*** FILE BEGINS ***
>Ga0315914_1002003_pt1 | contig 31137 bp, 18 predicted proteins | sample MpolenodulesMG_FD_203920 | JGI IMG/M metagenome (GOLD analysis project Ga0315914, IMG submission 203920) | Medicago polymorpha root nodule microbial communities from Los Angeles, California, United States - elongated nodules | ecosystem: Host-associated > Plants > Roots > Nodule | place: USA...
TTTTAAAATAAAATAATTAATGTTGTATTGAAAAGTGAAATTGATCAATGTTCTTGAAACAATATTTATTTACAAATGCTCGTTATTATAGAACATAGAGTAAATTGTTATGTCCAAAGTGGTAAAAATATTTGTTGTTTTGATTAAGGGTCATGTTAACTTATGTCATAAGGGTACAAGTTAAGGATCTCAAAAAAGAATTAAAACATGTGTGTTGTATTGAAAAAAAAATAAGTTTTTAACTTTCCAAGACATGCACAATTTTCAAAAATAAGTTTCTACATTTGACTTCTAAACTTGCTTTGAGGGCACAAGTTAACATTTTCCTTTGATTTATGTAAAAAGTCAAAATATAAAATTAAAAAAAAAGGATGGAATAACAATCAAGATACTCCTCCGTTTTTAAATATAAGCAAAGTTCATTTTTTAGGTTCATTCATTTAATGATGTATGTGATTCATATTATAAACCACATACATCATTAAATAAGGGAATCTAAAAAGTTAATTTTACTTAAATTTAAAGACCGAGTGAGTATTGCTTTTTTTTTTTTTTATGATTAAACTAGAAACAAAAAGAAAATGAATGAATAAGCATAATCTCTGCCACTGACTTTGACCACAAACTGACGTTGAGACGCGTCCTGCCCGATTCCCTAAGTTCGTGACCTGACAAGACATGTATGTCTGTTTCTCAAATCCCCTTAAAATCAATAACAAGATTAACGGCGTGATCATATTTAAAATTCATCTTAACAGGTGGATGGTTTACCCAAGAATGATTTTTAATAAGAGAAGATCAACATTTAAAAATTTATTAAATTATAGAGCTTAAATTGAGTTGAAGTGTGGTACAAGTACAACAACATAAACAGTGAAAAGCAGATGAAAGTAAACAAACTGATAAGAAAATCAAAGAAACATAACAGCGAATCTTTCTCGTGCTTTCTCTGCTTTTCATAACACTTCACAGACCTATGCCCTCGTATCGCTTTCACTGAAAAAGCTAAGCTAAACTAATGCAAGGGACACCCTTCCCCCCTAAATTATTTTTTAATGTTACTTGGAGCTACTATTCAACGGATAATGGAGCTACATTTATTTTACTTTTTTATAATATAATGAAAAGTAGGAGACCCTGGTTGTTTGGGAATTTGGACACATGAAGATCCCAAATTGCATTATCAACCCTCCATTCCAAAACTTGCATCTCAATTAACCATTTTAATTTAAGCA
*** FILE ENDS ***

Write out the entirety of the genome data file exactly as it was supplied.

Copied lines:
>Ga0315914_1002003_pt1 | contig 31137 bp, 18 predicted proteins | sample MpolenodulesMG_FD_203920 | JGI IMG/M metagenome (GOLD analysis project Ga0315914, IMG submission 203920) | Medicago polymorpha root nodule microbial communities from Los Angeles, California, United States - elongated nodules | ecosystem: Host-associated > Plants > Roots > Nodule | place: USA...
TTTTAAAATAAAATAATTAATGTTGTATTGAAAAGTGAAATTGATCAATGTTCTTGAAACAATATTTATTTACAAATGCTCGTTATTATAGAACATAGAGTAAATTGTTATGTCCAAAGTGGTAAAAATATTTGTTGTTTTGATTAAGGGTCATGTTAACTTATGTCATAAGGGTACAAGTTAAGGATCTCAAAAAAGAATTAAAACATGTGTGTTGTATTGAAAAAAAAATAAGTTTTTAACTTTCCAAGACATGCACAATTTTCAAAAATAAGTTTCTACATTTGACTTCTAAACTTGCTTTGAGGGCACAAGTTAACATTTTCCTTTGATTTATGTAAAAAGTCAAAATATAAAATTAAAAAAAAAGGATGGAATAACAATCAAGATACTCCTCCGTTTTTAAATATAAGCAAAGTTCATTTTTTAGGTTCATTCATTTAATGATGTATGTGATTCATATTATAAACCACATACATCATTAAATAAGGGAATCTAAAAAGTTAATTTTACTTAAATTTAAAGACCGAGTGAGTATTGCTTTTTTTTTTTTTTATGATTAAACTAGAAACAAAAAGAAAATGAATGAATAAGCATAATCTCTGCCACTGACTTTGACCACAAACTGACGTTGAGACGCGTCCTGCCCGATTCCCTAAGTTCGTGACCTGACAAGACATGTATGTCTGTTTCTCAAATCCCCTTAAAATCAATAACAAGATTAACGGCGTGATCATATTTAAAATTCATCTTAACAGGTGGATGGTTTACCCAAGAATGATTTTTAATAAGAGAAGATCAACATTTAAAAATTTATTAAATTATAGAGCTTAAATTGAGTTGAAGTGTGGTACAAGTACAACAACATAAACAGTGAAAAGCAGATGAAAGTAAACAAACTGATAAGAAAATCAAAGAAACATAACAGCGAATCTTTCTCGTGCTTTCTCTGCTTTTCATAACACTTCACAGACCTATGCCCTCGTATCGCTTTCACTGAAAAAGCTAAGCTAAACTAATGCAAGGGACACCCTTCCCCCCTAAATTATTTTTTAATGTTACTTGGAGCTACTATTCAACGGATAATGGAGCTACATTTATTTTACTTTTTTATAATATAATGAAAAGTAGGAGACCCTGGTTGTTTGGGAATTTGGACACATGAAGATCCCAAATTGCATTATCAACCCTCCATTCCAAAACTTGCATCTCAATTAACCATTTTAATTTAAGCA